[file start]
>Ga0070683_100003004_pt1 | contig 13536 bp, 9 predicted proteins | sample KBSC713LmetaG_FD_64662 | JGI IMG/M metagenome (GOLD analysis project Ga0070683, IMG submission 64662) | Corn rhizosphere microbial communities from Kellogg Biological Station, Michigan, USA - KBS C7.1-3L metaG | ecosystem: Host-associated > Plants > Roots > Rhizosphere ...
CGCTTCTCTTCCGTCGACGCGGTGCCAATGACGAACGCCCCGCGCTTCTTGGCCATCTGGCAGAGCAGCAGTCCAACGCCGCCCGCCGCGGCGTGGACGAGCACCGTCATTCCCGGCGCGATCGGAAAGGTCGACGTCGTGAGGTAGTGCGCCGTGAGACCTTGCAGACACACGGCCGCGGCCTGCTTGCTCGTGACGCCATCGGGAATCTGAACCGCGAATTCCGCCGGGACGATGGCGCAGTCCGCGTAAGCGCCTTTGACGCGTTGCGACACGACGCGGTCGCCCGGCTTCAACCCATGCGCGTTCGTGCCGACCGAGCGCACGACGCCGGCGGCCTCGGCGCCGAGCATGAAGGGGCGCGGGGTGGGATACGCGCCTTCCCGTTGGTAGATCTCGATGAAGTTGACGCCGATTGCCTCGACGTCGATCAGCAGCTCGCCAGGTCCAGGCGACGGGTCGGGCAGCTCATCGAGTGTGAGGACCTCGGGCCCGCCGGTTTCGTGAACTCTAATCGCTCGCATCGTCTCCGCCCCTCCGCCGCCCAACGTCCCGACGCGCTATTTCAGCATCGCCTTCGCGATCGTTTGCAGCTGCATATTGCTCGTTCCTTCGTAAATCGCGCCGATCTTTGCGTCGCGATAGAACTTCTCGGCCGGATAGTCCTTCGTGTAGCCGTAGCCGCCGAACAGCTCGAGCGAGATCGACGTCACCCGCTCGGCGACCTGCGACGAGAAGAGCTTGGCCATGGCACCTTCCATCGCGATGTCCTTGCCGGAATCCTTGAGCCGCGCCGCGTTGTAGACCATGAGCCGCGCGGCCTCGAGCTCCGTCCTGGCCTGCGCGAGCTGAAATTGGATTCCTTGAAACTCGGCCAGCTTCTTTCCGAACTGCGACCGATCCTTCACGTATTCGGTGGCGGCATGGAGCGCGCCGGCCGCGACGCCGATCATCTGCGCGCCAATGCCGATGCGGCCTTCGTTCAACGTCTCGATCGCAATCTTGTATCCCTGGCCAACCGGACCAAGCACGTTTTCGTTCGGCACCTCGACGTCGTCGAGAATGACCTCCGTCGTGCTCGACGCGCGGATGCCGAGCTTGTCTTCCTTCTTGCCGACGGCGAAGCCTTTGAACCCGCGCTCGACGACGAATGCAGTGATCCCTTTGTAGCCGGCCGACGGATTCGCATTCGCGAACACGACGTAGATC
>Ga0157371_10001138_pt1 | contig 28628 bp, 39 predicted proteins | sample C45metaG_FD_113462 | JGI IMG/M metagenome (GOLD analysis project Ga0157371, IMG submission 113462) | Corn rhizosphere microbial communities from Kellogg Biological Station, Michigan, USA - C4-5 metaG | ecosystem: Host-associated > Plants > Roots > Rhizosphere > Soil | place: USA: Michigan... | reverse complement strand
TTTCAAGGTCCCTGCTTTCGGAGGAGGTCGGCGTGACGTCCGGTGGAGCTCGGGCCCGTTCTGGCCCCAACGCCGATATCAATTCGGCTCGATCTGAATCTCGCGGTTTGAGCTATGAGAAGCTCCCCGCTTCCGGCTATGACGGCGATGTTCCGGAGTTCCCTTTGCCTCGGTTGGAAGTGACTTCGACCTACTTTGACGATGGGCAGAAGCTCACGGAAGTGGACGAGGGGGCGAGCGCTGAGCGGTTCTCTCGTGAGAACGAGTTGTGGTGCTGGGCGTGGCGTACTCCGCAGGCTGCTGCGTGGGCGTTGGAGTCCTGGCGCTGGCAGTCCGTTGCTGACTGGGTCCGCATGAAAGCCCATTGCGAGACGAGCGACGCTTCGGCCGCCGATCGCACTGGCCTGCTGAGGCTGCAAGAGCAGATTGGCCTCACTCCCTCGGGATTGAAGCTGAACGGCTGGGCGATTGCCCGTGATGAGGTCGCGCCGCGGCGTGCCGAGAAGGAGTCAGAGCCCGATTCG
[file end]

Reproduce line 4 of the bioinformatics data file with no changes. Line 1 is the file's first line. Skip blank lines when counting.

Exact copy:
TTTCAAGGTCCCTGCTTTCGGAGGAGGTCGGCGTGACGTCCGGTGGAGCTCGGGCCCGTTCTGGCCCCAACGCCGATATCAATTCGGCTCGATCTGAATCTCGCGGTTTGAGCTATGAGAAGCTCCCCGCTTCCGGCTATGACGGCGATGTTCCGGAGTTCCCTTTGCCTCGGTTGGAAGTGACTTCGACCTACTTTGACGATGGGCAGAAGCTCACGGAAGTGGACGAGGGGGCGAGCGCTGAGCGGTTCTCTCGTGAGAACGAGTTGTGGTGCTGGGCGTGGCGTACTCCGCAGGCTGCTGCGTGGGCGTTGGAGTCCTGGCGCTGGCAGTCCGTTGCTGACTGGGTCCGCATGAAAGCCCATTGCGAGACGAGCGACGCTTCGGCCGCCGATCGCACTGGCCTGCTGAGGCTGCAAGAGCAGATTGGCCTCACTCCCTCGGGATTGAAGCTGAACGGCTGGGCGATTGCCCGTGATGAGGTCGCGCCGCGGCGTGCCGAGAAGGAGTCAGAGCCCGATTCG